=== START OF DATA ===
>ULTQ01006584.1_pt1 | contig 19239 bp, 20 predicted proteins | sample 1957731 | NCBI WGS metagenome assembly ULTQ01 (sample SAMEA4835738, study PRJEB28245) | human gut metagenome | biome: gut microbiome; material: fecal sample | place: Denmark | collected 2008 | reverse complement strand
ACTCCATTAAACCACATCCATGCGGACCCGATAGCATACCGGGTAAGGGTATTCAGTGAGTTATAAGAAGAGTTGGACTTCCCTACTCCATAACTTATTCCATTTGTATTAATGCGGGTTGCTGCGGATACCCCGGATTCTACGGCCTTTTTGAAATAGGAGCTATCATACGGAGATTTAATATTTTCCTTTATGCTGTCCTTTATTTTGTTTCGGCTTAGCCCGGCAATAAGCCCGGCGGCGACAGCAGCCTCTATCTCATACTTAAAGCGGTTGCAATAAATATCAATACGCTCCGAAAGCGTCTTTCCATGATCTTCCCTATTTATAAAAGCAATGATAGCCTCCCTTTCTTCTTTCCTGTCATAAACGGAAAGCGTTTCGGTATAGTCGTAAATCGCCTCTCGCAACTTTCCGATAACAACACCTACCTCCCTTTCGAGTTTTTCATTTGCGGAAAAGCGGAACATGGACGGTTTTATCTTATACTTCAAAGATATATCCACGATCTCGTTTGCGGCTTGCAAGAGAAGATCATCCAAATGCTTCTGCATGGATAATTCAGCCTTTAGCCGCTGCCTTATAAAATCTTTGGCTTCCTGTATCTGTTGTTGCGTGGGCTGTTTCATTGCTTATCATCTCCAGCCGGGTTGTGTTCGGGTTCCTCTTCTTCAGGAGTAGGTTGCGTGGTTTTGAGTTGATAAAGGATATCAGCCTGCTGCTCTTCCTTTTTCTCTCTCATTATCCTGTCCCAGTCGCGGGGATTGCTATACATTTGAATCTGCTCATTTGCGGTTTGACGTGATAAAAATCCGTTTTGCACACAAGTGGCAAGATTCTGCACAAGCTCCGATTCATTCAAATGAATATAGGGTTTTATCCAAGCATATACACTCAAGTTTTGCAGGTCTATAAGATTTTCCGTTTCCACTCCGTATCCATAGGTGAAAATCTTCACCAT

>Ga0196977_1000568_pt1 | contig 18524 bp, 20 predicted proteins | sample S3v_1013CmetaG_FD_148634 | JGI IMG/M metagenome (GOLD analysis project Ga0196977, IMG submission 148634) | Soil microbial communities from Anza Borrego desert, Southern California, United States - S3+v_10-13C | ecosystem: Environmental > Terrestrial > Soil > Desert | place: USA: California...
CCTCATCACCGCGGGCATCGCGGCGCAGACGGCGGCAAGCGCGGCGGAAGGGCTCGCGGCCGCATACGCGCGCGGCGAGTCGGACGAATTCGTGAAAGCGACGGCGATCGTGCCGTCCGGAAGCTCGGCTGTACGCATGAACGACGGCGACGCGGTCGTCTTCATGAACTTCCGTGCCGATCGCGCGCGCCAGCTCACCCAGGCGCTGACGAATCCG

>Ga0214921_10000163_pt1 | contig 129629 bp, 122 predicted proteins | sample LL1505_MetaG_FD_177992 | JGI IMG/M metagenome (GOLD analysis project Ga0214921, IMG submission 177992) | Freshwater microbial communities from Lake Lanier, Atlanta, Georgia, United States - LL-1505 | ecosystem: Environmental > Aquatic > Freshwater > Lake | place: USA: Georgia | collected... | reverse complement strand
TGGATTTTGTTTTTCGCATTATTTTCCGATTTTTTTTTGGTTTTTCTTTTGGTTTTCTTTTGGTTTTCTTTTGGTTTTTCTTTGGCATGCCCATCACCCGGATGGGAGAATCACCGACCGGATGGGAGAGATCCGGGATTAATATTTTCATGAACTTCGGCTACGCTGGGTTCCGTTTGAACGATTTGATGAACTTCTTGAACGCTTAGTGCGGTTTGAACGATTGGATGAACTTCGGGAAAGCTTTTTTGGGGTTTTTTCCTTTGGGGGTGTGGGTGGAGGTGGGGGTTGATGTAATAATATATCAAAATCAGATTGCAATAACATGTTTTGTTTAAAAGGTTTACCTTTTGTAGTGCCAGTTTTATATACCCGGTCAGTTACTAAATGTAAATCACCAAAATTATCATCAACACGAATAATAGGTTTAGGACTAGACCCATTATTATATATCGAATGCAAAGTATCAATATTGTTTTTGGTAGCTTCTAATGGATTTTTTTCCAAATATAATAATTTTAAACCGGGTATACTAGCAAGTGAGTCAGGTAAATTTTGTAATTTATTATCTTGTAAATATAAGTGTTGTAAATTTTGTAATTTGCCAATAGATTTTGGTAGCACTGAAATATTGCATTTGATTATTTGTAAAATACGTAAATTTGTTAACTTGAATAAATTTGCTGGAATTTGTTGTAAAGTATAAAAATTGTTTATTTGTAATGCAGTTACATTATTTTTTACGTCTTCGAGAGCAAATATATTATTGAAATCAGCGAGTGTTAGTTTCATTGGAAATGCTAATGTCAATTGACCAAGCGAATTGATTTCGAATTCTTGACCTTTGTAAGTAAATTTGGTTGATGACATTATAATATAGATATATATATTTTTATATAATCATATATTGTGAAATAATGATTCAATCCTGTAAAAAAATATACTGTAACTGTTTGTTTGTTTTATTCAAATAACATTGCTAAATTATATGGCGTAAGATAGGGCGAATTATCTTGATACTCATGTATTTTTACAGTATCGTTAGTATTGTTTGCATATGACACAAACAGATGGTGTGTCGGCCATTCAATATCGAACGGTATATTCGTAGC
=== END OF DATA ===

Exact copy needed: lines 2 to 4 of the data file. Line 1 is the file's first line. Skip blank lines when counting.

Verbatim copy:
ACTCCATTAAACCACATCCATGCGGACCCGATAGCATACCGGGTAAGGGTATTCAGTGAGTTATAAGAAGAGTTGGACTTCCCTACTCCATAACTTATTCCATTTGTATTAATGCGGGTTGCTGCGGATACCCCGGATTCTACGGCCTTTTTGAAATAGGAGCTATCATACGGAGATTTAATATTTTCCTTTATGCTGTCCTTTATTTTGTTTCGGCTTAGCCCGGCAATAAGCCCGGCGGCGACAGCAGCCTCTATCTCATACTTAAAGCGGTTGCAATAAATATCAATACGCTCCGAAAGCGTCTTTCCATGATCTTCCCTATTTATAAAAGCAATGATAGCCTCCCTTTCTTCTTTCCTGTCATAAACGGAAAGCGTTTCGGTATAGTCGTAAATCGCCTCTCGCAACTTTCCGATAACAACACCTACCTCCCTTTCGAGTTTTTCATTTGCGGAAAAGCGGAACATGGACGGTTTTATCTTATACTTCAAAGATATATCCACGATCTCGTTTGCGGCTTGCAAGAGAAGATCATCCAAATGCTTCTGCATGGATAATTCAGCCTTTAGCCGCTGCCTTATAAAATCTTTGGCTTCCTGTATCTGTTGTTGCGTGGGCTGTTTCATTGCTTATCATCTCCAGCCGGGTTGTGTTCGGGTTCCTCTTCTTCAGGAGTAGGTTGCGTGGTTTTGAGTTGATAAAGGATATCAGCCTGCTGCTCTTCCTTTTTCTCTCTCATTATCCTGTCCCAGTCGCGGGGATTGCTATACATTTGAATCTGCTCATTTGCGGTTTGACGTGATAAAAATCCGTTTTGCACACAAGTGGCAAGATTCTGCACAAGCTCCGATTCATTCAAATGAATATAGGGTTTTATCCAAGCATATACACTCAAGTTTTGCAGGTCTATAAGATTTTCCGTTTCCACTCCGTATCCATAGGTGAAAATCTTCACCAT

>Ga0196977_1000568_pt1 | contig 18524 bp, 20 predicted proteins | sample S3v_1013CmetaG_FD_148634 | JGI IMG/M metagenome (GOLD analysis project Ga0196977, IMG submission 148634) | Soil microbial communities from Anza Borrego desert, Southern California, United States - S3+v_10-13C | ecosystem: Environmental > Terrestrial > Soil > Desert | place: USA: California...
CCTCATCACCGCGGGCATCGCGGCGCAGACGGCGGCAAGCGCGGCGGAAGGGCTCGCGGCCGCATACGCGCGCGGCGAGTCGGACGAATTCGTGAAAGCGACGGCGATCGTGCCGTCCGGAAGCTCGGCTGTACGCATGAACGACGGCGACGCGGTCGTCTTCATGAACTTCCGTGCCGATCGCGCGCGCCAGCTCACCCAGGCGCTGACGAATCCG